War Remnants Museum, Ho Chi Minh City

4.5 out of 5 stars 106 Reviews

28 Vo Van Tan , Ward 6 , District 3 +84 8 3930 6664
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    A new take on the conflict

    by Gyppo Updated Jun 4, 2016

    There are lots of reviews of the War Remnants Museum on here and elsewhere, so I was expecting a particularly harrowing and one-sided affair. It wasn't quite like that, perhaps because I was already interested in military history so had already been horrified by Calley and Medina at My Lai (and had some faith in humanity returned by Thompson, Colburn and Andreotta), had already looked into the disgrace that was Agent Orange, and had already visited many war museums like the resistance museum in Amsterdam. I'll return to these thoughts later.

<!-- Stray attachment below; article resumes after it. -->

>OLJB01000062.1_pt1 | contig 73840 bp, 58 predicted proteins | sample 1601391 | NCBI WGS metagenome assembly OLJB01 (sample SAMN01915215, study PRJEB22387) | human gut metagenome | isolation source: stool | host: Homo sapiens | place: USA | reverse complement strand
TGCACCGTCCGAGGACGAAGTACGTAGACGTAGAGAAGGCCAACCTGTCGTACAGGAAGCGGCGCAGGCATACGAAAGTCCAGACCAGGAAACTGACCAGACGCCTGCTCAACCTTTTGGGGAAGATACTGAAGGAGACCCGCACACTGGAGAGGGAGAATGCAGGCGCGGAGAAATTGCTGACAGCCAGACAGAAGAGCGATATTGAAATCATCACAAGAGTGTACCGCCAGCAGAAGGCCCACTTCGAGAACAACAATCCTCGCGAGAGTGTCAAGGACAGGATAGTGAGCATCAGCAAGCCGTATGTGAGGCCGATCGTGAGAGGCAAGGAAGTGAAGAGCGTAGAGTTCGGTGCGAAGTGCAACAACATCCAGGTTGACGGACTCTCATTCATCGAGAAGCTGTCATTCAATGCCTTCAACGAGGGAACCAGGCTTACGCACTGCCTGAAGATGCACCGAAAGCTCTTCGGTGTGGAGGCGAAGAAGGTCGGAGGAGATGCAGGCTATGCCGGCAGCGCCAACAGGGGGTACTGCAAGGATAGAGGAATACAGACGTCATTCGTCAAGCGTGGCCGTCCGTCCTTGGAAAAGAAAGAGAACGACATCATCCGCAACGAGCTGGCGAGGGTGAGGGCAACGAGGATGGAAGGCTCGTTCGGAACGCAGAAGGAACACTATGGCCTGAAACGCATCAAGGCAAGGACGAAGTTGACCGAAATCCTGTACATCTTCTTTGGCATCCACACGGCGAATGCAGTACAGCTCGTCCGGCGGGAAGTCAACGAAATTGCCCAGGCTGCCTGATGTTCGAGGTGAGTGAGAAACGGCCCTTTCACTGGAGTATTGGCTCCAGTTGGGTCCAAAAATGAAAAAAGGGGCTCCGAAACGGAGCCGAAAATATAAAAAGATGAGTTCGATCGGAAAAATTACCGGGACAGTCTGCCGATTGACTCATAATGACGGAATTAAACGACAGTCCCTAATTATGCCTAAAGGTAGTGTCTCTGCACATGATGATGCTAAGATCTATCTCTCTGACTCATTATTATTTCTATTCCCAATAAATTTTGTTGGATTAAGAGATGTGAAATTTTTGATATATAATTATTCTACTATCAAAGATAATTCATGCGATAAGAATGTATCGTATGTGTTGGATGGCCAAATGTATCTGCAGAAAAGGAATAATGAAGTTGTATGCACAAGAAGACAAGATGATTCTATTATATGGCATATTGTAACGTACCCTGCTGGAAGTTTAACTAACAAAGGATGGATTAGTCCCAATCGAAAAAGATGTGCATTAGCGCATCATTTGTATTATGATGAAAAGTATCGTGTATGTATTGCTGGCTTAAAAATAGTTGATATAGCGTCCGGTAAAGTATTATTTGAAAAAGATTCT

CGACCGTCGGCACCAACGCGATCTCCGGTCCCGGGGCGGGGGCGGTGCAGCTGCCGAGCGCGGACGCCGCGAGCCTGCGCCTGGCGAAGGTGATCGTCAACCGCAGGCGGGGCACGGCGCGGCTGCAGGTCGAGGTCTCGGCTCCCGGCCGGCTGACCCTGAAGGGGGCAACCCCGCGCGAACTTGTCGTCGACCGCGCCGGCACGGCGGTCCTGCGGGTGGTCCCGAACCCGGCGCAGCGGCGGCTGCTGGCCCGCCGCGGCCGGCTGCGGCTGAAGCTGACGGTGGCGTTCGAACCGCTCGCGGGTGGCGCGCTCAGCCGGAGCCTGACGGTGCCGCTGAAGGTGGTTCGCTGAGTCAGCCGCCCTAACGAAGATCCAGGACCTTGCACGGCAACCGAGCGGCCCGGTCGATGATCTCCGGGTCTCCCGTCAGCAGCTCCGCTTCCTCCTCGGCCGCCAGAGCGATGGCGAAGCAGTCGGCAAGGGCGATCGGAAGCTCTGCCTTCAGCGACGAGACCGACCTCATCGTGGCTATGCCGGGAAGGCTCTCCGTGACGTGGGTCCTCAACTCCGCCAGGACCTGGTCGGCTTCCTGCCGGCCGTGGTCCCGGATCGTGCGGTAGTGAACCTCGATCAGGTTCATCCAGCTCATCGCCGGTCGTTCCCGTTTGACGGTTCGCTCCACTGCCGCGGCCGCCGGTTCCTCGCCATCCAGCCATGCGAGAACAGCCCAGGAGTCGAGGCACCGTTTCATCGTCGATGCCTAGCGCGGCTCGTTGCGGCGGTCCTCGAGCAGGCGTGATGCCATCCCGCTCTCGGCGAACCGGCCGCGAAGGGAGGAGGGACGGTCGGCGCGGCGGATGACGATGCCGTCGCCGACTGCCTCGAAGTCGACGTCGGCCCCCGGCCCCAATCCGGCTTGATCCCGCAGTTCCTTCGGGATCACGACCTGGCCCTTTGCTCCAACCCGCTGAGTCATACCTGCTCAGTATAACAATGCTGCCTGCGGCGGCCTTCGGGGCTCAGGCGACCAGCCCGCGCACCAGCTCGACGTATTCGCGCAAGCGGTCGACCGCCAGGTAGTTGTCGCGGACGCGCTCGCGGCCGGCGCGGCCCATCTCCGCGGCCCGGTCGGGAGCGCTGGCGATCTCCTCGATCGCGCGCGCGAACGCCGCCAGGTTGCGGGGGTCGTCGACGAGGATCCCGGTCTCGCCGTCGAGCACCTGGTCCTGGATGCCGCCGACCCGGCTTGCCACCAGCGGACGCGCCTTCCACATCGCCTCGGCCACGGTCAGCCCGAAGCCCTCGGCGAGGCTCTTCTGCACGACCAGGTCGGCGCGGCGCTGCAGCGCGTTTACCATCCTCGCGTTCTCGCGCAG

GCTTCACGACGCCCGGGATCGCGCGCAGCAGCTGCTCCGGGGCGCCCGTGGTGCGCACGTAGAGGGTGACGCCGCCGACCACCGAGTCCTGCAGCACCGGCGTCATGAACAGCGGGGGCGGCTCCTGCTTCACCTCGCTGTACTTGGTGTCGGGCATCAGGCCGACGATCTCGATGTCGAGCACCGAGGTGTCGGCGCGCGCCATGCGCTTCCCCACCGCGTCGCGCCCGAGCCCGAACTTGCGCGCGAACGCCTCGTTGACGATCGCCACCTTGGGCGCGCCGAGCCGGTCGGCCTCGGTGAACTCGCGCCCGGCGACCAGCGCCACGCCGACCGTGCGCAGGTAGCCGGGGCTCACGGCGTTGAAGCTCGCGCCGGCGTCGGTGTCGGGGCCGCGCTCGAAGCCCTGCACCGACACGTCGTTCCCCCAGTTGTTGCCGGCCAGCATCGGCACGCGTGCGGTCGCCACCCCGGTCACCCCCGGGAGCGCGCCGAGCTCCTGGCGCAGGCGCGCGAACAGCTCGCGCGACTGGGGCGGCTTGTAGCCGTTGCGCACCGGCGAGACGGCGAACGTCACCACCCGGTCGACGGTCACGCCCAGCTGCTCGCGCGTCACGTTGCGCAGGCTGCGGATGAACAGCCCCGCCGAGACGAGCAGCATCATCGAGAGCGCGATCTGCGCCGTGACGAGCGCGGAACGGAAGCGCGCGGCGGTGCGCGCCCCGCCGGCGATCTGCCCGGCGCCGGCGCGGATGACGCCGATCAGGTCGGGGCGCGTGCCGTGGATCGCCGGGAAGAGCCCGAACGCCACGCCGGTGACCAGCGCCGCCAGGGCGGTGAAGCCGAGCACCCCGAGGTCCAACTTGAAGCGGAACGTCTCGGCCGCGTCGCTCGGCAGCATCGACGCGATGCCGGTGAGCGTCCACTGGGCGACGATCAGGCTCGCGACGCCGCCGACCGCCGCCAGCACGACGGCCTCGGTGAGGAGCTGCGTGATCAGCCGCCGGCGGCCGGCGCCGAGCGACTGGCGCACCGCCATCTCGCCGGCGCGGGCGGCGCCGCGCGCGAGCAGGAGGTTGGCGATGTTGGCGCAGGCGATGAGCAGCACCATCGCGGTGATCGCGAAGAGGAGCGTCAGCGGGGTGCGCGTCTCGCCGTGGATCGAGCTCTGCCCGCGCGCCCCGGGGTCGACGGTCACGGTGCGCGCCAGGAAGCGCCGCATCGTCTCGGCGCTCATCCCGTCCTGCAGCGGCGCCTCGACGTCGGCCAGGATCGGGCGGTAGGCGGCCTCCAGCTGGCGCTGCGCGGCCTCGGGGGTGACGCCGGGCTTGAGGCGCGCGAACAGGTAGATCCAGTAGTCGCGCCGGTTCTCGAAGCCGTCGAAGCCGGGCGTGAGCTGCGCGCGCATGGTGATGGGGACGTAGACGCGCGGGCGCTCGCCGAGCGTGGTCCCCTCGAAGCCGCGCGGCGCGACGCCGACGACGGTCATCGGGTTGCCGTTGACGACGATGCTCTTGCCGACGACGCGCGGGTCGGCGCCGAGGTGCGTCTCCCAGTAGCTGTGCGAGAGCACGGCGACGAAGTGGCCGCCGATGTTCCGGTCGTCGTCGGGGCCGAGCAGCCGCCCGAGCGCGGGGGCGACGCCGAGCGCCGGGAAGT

After paying 15k VND per person, the recommended route takes you to the top floor and the room of 'historical truths' (on reflection, that implies the other rooms aren't), which is a collection of photo displays setting out the history of the country from French colonisation through to the Vietnam war. Requiem is the next room, subtitled "Photo collection of the US aggressive war in Vietnam" which is a disappointing name as it's actually a haunting and thoughtful collection of photos taken by correspondents who were killed or 'disappeared' in the conflict. It seems to use the original captions from whichever agency or journal they were written for, so is arguably the most truthful exhibit; it was certainly my favourite. This room blends into two more which contain photos from Japanese photographers.